Castle's book is an attempt to readjust the research balance and explode the stereotypes that have grown up around both Coward and Hall.

"In talking about Coward's life, the tendency has been to see him solely in terms of a gay male aesthetic, as the epitome of the glamorous, artistic, somewhat silly homosexual man of the period," she says. "But I think he's been unfairly typecast as someone too frivolous for serious attention and I wanted to undo the stereotype of the 'terminally facetious' Coward and draw attention to some of the more profound elements in his plays."

Castle also wanted to bring a less somber Radclyffe Hall into the biographical spotlight.

"I wanted to get away from the stereotype of Radclyffe Hall as a miserable person because when you look at her glamorous life, you see that wasn't the case at all.

"In general, lesbians have been seen to be humorless, not very sophisticated, not intellectually productive ­ marginal people in the cultural life of modernity ­ and I wanted to take apart the notion that there is something inherently dreary about lesbianism. I had my own emotional investment in undoing that stereotype because I don't find being a lesbian dreary at all!"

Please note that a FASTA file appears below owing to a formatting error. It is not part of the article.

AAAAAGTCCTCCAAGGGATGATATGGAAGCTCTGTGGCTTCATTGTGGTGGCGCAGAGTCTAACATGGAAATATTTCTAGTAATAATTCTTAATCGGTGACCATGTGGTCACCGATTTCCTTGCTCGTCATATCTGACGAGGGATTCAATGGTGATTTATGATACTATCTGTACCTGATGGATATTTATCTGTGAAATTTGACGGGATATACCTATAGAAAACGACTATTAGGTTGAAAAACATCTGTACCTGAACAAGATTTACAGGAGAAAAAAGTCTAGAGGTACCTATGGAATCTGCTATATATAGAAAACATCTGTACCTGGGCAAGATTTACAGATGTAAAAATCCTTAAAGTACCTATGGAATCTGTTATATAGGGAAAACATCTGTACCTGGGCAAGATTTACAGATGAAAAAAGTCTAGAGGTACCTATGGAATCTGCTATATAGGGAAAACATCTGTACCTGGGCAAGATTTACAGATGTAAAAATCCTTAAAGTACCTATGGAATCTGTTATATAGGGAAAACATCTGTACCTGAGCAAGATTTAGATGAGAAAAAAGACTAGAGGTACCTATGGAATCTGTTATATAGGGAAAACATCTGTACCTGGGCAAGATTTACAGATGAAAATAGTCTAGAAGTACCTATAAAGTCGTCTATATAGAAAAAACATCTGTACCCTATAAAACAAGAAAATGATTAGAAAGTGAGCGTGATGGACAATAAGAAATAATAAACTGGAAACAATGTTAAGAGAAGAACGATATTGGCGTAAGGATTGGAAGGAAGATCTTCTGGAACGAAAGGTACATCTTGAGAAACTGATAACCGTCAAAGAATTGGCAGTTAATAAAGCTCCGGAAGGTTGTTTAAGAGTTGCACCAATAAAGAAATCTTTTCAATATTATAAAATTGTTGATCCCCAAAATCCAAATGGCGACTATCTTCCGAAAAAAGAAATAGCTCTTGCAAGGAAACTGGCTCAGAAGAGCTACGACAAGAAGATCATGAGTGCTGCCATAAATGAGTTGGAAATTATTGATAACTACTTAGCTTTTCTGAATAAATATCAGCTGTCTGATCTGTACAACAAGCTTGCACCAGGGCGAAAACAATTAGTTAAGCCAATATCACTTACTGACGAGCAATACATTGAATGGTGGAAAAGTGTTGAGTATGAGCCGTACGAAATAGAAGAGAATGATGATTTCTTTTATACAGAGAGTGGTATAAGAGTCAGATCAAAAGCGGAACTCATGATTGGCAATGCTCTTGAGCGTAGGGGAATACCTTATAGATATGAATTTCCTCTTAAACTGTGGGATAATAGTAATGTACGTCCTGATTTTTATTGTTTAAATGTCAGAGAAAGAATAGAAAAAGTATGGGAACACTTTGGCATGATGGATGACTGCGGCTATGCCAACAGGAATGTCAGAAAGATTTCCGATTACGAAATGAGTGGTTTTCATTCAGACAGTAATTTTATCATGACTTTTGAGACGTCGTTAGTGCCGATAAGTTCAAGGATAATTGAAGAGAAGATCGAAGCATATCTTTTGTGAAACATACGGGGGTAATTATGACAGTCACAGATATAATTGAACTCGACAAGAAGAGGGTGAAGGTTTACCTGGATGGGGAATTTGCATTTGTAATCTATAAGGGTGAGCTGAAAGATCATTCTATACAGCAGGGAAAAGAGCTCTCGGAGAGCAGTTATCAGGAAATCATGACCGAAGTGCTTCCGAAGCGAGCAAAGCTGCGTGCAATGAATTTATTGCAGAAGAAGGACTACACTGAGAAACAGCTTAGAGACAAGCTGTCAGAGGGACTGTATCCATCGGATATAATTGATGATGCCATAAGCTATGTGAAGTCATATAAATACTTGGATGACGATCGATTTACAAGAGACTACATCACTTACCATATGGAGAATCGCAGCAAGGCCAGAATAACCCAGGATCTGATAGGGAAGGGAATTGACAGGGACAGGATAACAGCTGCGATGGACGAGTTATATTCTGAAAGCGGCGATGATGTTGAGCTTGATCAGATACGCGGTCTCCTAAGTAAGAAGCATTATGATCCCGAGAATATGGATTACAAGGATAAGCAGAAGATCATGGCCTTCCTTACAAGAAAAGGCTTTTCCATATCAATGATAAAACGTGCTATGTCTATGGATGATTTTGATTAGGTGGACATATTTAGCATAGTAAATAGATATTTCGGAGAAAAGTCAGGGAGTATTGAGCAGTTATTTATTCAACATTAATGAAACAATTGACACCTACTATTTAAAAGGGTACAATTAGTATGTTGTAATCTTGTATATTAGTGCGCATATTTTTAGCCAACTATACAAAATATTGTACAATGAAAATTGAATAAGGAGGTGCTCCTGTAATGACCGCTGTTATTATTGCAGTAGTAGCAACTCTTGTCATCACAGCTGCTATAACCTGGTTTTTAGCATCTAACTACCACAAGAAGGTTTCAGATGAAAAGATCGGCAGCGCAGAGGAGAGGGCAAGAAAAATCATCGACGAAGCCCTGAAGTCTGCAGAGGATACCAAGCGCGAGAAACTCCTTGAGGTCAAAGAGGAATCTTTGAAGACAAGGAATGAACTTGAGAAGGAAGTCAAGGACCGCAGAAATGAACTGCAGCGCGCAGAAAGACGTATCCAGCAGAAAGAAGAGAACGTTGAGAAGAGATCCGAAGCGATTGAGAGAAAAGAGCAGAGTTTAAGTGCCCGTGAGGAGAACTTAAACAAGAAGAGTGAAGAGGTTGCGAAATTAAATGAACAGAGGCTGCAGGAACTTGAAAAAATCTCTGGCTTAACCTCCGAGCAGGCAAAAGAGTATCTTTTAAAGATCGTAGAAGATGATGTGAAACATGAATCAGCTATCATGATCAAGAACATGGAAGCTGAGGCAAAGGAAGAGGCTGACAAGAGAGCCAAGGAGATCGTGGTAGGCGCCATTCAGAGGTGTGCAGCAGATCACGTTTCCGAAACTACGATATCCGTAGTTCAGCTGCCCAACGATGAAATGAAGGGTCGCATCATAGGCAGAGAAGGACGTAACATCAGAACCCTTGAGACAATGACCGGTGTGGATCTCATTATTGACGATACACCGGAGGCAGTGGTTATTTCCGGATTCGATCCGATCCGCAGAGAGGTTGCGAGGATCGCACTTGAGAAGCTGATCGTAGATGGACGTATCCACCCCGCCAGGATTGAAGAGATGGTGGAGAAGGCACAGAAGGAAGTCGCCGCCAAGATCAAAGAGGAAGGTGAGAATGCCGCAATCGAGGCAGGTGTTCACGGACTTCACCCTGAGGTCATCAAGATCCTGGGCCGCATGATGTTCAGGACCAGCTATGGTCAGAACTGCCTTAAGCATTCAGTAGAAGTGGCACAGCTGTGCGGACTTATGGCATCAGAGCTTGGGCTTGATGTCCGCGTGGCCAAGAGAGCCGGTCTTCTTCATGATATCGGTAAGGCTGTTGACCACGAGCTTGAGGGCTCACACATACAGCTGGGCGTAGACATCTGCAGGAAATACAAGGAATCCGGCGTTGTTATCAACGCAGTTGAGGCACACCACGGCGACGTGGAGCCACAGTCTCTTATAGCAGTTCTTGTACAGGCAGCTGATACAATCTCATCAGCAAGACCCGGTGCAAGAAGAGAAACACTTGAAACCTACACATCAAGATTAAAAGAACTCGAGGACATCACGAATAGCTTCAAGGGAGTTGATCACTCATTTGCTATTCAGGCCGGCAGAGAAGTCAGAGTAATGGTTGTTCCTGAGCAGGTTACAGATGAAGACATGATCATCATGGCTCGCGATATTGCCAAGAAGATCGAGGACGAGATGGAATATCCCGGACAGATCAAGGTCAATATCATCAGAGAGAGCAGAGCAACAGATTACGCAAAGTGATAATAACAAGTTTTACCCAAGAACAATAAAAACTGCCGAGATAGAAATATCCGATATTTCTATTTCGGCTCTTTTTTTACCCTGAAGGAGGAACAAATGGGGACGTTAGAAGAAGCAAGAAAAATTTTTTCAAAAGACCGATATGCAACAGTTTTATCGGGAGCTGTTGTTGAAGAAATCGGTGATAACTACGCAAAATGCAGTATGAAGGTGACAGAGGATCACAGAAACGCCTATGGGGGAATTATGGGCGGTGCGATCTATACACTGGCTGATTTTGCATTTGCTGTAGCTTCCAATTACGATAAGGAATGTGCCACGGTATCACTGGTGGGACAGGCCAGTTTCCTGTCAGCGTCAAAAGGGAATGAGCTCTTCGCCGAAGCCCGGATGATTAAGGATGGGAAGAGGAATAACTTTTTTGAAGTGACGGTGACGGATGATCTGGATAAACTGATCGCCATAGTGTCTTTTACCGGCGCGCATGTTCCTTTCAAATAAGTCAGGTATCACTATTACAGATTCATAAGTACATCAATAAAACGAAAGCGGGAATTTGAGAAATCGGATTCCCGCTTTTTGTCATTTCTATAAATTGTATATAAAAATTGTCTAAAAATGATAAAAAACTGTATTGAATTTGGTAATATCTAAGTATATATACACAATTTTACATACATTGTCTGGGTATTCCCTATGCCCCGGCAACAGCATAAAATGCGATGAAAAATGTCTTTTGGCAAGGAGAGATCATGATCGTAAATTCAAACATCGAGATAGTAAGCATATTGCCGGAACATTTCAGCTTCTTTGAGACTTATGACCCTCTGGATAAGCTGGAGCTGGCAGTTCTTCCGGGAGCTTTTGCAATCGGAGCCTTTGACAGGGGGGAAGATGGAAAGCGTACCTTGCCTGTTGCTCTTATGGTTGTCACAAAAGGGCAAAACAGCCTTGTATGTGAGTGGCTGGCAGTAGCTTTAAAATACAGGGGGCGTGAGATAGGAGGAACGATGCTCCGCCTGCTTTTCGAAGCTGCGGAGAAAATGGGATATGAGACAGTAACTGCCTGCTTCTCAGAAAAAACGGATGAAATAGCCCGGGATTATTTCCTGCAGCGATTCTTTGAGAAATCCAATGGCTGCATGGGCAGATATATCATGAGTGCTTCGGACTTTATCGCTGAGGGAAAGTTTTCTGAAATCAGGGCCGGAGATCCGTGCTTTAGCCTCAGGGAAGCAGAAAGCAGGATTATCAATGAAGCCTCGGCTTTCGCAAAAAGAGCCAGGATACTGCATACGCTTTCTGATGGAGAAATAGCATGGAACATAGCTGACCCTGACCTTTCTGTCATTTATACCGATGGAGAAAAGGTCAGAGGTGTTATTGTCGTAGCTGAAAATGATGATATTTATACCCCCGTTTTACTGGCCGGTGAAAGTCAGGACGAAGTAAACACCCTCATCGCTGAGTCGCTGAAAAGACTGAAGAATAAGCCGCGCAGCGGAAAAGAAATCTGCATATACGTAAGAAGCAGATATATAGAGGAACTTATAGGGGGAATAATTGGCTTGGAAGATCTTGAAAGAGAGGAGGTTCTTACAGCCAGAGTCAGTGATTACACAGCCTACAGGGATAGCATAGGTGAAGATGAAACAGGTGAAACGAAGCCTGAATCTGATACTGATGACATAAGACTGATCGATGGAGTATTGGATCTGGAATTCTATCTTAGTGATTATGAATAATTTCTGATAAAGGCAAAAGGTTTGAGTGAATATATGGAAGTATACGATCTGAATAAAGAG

Looking at the development of academic literary study over the past 20 years, Castle says she has been struck by how intensely focused it has become on demystification or critique, "often from an oppositional point of view, whether it's Marxist or feminist or something else."

"The privileged point of view many critics at the present day assume is that of the debunker or skeptic. The goal is to 'expose' something the author has supposedly hidden from view ­ to show up the various nefarious ploys the author is using to 'put something over' on the reader," she says. "I find this an arrogant and often ungrateful approach."

As a result, Castle argues, the prevailing mode in criticism for the past several decades has come to reflect this antagonistic relationship to literature.

"I think we have to learn again how to appreciate the artist, the writer and the poet, and enjoy the sense of pleasure that works of art bring us," she adds. "And in writing about Coward and Hall that was something I found myself doing ­ trying to find what was wonderful about both figures."

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By Diane Manuel